The Times Union's love affair

The Times Union’s editorial board’s love for Superintendent Pratt-Dannals is once again evident in the editorial, F-Cat Scores: Raising expectations. Like he did in his letter to the district on the DCSB web site, the column talks about the problem with this years f-cat and then later asks us to celebrate the successes at some schools.

Does anybody else see a problem with this? Is one part of the f-cat good, while another part is bad? If successes are set up by years of hard work as the editorial suggests, then aren’t failures set up by years of poor work as well? Which is it?

Furthermore, how can the superintendent criticize Pearson without mentioning that the county has brought them to town to do some of our statistical analysis? Which is it Times Union, should they be scrutinized or should they be used?

Continuing, it is interesting that over 500 teachers applied to work at our struggling schools but doesn’t that has more to do with the economy than them thinking the Duval County…

Reporter becomes teacher

I am not going to lie. It often wears on me being the bearer of bad news where education is concerned. Sifting through the shiny, happy cover talking about the warts.

Mary Maraghy is a former Times Union reporter who left to become a teacher and she wrote about it in a recent issue. The excitement she feels is literally dripping off the page. I wish her well and sincerely hope she can sustain it.

Here is where we come to the however. She wrote, “I thought we were crazy busy at the TU, then I became a teacher… teachers do the work of fifty people and never in forty hours.” That’s right because the typical teacher works far more than forty hours a week. Many leave their kids in extended day care and have to take breaks from writing lesson plans to tuck them into bed. Most teachers enter the field knowing they will have to do some lesson planning and grading on their own time and are okay with it. Unfortunately the paper work has become at best daunting to some and over whelming to othe…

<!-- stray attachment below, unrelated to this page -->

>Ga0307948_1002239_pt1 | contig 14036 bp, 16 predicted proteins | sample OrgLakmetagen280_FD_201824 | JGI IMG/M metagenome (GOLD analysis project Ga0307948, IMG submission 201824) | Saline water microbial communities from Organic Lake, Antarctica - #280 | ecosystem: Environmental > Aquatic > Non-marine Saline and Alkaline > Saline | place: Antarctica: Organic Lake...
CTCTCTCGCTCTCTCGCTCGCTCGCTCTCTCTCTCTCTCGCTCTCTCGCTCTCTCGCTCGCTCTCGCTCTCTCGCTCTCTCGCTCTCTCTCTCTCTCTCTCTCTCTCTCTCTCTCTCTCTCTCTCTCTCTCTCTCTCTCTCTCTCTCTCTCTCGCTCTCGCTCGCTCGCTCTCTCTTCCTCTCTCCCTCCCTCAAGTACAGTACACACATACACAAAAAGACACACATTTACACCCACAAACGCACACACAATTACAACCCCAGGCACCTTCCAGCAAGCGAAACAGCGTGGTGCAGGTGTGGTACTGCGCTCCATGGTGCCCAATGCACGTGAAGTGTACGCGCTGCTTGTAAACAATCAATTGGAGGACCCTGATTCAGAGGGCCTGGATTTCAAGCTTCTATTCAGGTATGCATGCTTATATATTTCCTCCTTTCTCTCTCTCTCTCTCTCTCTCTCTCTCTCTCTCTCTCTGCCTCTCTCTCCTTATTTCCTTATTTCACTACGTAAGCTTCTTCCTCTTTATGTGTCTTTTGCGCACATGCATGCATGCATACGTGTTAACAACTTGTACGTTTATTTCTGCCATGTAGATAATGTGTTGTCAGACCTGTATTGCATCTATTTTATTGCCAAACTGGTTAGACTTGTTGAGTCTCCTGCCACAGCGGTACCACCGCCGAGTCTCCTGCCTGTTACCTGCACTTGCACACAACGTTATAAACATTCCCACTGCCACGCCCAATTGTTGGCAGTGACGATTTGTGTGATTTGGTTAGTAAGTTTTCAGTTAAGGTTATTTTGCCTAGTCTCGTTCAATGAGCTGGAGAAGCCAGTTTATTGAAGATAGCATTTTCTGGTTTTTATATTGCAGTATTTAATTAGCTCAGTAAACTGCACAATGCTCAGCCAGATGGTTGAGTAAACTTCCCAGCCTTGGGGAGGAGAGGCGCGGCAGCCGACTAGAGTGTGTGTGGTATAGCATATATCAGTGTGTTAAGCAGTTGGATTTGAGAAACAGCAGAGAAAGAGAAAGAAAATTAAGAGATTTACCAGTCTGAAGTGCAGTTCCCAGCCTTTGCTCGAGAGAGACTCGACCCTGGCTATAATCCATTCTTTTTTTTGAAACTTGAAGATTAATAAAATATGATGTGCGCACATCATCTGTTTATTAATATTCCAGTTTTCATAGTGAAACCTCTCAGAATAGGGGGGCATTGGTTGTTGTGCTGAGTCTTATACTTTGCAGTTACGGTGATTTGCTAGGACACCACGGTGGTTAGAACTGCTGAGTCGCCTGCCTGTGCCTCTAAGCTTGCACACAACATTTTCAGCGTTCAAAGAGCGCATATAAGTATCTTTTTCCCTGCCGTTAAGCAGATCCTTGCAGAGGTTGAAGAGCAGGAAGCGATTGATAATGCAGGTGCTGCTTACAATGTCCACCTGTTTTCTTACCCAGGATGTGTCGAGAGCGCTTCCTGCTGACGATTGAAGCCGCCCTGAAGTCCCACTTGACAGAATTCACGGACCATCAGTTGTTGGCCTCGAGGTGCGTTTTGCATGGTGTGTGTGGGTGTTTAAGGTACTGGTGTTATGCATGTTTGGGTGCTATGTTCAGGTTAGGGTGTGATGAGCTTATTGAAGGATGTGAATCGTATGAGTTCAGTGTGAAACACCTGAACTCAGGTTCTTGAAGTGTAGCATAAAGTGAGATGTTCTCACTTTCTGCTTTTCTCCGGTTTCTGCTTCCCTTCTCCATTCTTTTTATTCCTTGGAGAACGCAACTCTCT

The Empty Chair

The empty chair

Every year after summer break the first thing that happens when the teachers’ return is a welcome back breakfast and this year was no exception. As I looked for a seat I passed a colleague who was sitting next to an empty chair. I asked her if I could sit there and she politely said, no, I am saving this seat. I nodded and found another place to sit nearby.

As more people filtered in a few others asked her about the empty chair and she repeated the same thing, no, I am saving this seat. Eventually the entire staff showed up and the seat remained empty. Eventually we had breakfast and the seat remained empty. Eventually the principal introduced the new staff members and the seat remained empty. Eventually we were dismissed for lunch and all the time the seat remained empty.

I thought that was strange so I asked her, so who were you saving the seat for, did somebody miss the first day? She looked at me and said; I was saving it for Jessica.

Jessica was a teacher who was…



She lifted up the computer and slammed it down on the cart. It was quite an impressive feat for somebody so small in stature. “Whoa, what’s going on Sunshine?” I asked, seeing she was obviously upset. “Oh, I don’t know…” she started, (I think holding back a tear); “it’s either being lied to straight to my face or being treated like a child”. I sighed and put my hand on her shoulder. The teacher in front of me wasn’t just one of my best friends at my school but one of the best teachers the school had to offer, as well, and it hurt me to see her so upset. “Okay, okay - take a deep breath and tell me what happened”, I asked. As she started to tell the story I realized she was just the latest domino to fall from a line that started two years ago.